Booking system trial at rubbish tips in West Sussex ‘has worked extremely well’
More than 300,000 people have booked to use recycling centres in West Sussex since the new system was introduced.
And councillors have been told that it has worked so well that most users would like to see it retained permanently.
The system was introduced in March after lockdown demand saw queues of traffic clogging up roads around the centres, prompting Sussex Police to ask for some of them to be temporarily closed for safety reasons.
A report to a county council scrutiny committee on Thursday (September 30) said a public consultation had been planned to gauge opinion on making things permanent at the six trial sites.
It would also ask for views on including the Burgess Hill Recycling Centre.
Figures presented to the meeting showed that 75 per cent of those who took part in a survey agreed the booking system was excellent or good, with 79 per cent wanting to make it permanent.
The booking system allows residents to use the recycling centres five times per month.
Carson Albury (Con, Sompting & North Lancing) said: “When I first heard about the restrictions I thought to myself this is a recipe for disaster – but I was totally wrong.
“It has worked extremely well and all the reports that I’m getting is that everyone is quite happy with it.”
Francis Oppler (Lib Dem, Bognor Regis East) disagreed and asked for the trial to end.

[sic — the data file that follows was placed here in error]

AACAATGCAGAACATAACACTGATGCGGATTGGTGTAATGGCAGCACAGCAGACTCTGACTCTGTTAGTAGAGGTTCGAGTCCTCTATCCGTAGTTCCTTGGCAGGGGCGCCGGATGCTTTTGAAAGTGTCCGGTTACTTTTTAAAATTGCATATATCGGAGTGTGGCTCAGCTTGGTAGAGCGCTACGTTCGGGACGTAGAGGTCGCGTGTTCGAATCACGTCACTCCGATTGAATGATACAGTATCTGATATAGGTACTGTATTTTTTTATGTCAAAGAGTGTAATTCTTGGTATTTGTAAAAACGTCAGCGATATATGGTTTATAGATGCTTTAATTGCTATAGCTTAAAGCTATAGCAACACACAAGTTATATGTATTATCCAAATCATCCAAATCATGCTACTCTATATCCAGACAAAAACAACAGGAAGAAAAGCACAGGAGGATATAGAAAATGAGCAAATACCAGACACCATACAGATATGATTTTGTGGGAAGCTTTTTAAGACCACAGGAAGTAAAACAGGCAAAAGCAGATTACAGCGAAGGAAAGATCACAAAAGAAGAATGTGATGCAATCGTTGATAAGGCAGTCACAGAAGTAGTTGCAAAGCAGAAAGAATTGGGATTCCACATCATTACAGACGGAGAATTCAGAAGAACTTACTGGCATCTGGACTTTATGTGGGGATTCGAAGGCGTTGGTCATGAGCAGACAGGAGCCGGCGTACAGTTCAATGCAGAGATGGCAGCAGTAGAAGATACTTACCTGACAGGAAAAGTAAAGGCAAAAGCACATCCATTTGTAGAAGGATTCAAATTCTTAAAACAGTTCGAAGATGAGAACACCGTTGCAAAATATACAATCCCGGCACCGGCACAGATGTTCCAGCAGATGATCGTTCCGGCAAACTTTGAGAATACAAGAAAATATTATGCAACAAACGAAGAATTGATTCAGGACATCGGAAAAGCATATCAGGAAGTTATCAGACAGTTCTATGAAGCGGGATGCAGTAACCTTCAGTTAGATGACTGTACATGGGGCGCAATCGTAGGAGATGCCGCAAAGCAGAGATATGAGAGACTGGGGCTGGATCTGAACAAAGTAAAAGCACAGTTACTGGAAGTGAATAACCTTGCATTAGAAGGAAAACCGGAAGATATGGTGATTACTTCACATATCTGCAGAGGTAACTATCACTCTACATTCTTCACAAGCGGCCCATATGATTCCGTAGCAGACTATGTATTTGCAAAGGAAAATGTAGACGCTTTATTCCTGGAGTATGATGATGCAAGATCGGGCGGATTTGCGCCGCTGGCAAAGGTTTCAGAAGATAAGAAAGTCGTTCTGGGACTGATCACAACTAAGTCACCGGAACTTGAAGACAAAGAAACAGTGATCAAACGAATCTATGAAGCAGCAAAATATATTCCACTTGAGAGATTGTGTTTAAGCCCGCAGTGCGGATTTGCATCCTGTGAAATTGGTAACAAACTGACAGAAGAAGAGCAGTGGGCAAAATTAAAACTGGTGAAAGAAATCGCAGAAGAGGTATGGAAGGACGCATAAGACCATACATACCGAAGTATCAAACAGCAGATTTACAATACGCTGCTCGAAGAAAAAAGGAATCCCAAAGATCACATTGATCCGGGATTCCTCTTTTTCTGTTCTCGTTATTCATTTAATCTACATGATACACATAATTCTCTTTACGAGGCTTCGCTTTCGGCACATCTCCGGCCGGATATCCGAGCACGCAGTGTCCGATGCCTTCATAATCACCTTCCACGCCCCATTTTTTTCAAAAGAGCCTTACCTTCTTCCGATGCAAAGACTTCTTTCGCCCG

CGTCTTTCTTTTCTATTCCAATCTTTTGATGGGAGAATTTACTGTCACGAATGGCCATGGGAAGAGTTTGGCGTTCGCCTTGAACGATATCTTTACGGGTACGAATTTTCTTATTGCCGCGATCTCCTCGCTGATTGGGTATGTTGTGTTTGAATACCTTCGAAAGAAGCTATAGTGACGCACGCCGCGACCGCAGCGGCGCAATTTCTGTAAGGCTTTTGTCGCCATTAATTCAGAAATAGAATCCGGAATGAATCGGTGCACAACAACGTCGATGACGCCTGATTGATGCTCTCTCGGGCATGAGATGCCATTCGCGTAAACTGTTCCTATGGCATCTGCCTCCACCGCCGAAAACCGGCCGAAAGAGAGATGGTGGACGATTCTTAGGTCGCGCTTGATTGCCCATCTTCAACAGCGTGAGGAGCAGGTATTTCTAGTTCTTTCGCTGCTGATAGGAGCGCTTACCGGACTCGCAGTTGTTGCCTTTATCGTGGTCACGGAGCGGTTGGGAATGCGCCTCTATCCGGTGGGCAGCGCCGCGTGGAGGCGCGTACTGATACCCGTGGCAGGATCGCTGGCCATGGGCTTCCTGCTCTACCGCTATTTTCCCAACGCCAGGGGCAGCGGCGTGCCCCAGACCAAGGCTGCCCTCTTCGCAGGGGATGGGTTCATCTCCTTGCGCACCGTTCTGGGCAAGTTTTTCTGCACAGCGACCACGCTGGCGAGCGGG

Mr Oppler said his feedback had been that ‘people have resented this trial’ and ‘disliked the restrictions on how many times they can visit’.
But, while Bognor residents appeared to have had the most issues with the system – only 56 per cent thought it was excellent or good – 60 per cent wanted to see it retained.
The committee raised three points about the system – the need for same-day booking, the idea of introducing an app to make booking even easier, and concerns about fly-tipping.
Gareth Rollings, commissioning and infrastructure manager, told the meeting that same-day booking was being looked at and the idea of an app would also be on the radar once the consultation ended.
Mr Rollings lauded the advantages of online booking, pointing out how the system had saved people from making wasted journeys.
High winds in July closed the Worthing site for a day while a road accident did the same to the Crawley site.
But rather than having to put notices outside, the council was able to email customers who had booked a time slot and let them know what had happened while also arranging for them to take their recycling to another site.
The decision on when to put the permanent use of the booking system out to public consultation will be taken by Deborah Urquhart, cabinet member for environment & climate change.
Mrs Urquhart also hinted at improvements to the Horsham and Littlehampton recycling sites, saying information would be brought to the committee in a year or so.